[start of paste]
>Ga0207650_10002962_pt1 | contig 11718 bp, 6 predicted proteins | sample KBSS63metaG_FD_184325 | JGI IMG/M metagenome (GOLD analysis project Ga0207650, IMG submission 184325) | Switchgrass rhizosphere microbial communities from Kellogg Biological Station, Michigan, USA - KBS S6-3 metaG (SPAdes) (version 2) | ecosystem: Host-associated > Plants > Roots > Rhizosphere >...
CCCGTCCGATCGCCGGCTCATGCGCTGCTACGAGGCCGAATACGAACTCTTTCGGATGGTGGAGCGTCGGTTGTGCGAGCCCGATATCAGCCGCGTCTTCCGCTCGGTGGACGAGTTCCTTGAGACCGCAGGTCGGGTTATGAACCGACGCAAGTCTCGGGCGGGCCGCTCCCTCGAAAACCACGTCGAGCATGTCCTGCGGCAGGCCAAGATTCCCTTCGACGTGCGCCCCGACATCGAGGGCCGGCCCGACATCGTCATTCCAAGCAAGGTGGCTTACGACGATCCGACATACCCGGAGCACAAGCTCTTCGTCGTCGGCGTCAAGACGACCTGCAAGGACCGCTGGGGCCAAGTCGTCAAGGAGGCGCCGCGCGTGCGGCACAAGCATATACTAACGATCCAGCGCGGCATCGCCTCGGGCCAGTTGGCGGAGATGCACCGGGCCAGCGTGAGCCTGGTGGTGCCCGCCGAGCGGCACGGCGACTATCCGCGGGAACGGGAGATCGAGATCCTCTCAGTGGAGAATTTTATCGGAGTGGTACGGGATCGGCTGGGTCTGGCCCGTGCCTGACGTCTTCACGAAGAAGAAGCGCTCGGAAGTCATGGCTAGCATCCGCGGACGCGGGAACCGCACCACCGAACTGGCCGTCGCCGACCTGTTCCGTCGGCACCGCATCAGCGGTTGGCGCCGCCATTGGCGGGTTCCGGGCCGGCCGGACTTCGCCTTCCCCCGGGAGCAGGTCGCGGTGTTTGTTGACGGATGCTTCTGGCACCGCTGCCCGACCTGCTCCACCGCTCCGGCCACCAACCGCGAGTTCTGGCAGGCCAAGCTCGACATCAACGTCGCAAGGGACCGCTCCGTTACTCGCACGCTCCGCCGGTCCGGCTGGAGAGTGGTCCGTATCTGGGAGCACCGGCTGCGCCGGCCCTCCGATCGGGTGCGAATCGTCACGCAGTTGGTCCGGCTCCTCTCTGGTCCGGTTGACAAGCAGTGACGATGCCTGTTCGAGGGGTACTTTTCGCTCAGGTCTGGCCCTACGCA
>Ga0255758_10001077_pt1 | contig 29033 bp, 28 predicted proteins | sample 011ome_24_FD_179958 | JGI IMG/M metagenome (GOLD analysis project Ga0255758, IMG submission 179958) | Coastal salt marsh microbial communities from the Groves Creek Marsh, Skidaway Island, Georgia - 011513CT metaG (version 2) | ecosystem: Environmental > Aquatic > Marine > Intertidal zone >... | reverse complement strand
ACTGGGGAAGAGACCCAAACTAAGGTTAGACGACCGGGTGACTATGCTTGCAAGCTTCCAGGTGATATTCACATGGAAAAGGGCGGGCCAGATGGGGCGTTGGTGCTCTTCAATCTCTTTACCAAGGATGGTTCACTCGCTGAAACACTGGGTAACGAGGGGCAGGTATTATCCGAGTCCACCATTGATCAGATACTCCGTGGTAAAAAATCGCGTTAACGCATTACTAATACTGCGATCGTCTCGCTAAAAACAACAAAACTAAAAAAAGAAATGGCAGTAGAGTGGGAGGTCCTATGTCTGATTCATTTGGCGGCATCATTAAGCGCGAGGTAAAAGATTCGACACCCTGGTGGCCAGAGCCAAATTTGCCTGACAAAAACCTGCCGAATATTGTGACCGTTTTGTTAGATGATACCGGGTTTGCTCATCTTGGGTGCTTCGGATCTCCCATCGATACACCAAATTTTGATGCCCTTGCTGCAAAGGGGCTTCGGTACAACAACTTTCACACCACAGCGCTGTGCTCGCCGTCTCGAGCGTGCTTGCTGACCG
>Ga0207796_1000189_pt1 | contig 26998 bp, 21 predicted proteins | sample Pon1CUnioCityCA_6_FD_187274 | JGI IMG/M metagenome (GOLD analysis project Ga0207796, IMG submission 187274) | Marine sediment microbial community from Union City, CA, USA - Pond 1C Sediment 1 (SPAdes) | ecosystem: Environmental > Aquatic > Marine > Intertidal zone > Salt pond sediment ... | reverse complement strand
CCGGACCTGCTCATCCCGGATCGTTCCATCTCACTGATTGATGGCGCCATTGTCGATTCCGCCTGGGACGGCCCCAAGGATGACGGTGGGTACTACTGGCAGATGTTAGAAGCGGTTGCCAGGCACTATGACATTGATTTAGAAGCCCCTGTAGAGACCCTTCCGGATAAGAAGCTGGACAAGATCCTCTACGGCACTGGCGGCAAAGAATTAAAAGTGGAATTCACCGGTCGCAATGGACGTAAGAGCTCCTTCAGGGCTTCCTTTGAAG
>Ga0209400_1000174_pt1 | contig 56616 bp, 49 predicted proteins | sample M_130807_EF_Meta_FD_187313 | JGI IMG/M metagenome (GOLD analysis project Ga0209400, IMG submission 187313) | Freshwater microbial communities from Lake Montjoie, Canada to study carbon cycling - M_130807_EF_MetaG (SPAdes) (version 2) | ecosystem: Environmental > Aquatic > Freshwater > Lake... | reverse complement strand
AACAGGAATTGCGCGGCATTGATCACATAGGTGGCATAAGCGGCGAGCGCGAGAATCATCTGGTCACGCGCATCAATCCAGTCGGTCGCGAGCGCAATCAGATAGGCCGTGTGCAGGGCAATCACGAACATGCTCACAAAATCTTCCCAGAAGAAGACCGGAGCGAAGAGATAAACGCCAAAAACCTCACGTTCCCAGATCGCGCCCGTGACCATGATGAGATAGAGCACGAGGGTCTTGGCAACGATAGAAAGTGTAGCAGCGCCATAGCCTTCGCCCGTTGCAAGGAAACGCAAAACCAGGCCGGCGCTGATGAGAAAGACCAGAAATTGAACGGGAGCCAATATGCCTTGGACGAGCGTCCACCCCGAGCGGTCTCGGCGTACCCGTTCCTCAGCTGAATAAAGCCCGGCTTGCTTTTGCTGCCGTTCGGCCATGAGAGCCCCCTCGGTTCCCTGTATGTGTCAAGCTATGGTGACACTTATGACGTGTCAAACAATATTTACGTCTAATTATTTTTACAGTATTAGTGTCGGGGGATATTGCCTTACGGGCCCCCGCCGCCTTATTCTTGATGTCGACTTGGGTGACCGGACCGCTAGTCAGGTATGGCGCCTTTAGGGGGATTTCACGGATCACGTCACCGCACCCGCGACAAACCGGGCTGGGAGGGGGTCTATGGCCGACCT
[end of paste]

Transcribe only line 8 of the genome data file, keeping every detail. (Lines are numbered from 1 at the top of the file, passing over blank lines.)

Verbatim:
AACAGGAATTGCGCGGCATTGATCACATAGGTGGCATAAGCGGCGAGCGCGAGAATCATCTGGTCACGCGCATCAATCCAGTCGGTCGCGAGCGCAATCAGATAGGCCGTGTGCAGGGCAATCACGAACATGCTCACAAAATCTTCCCAGAAGAAGACCGGAGCGAAGAGATAAACGCCAAAAACCTCACGTTCCCAGATCGCGCCCGTGACCATGATGAGATAGAGCACGAGGGTCTTGGCAACGATAGAAAGTGTAGCAGCGCCATAGCCTTCGCCCGTTGCAAGGAAACGCAAAACCAGGCCGGCGCTGATGAGAAAGACCAGAAATTGAACGGGAGCCAATATGCCTTGGACGAGCGTCCACCCCGAGCGGTCTCGGCGTACCCGTTCCTCAGCTGAATAAAGCCCGGCTTGCTTTTGCTGCCGTTCGGCCATGAGAGCCCCCTCGGTTCCCTGTATGTGTCAAGCTATGGTGACACTTATGACGTGTCAAACAATATTTACGTCTAATTATTTTTACAGTATTAGTGTCGGGGGATATTGCCTTACGGGCCCCCGCCGCCTTATTCTTGATGTCGACTTGGGTGACCGGACCGCTAGTCAGGTATGGCGCCTTTAGGGGGATTTCACGGATCACGTCACCGCACCCGCGACAAACCGGGCTGGGAGGGGGTCTATGGCCGACCT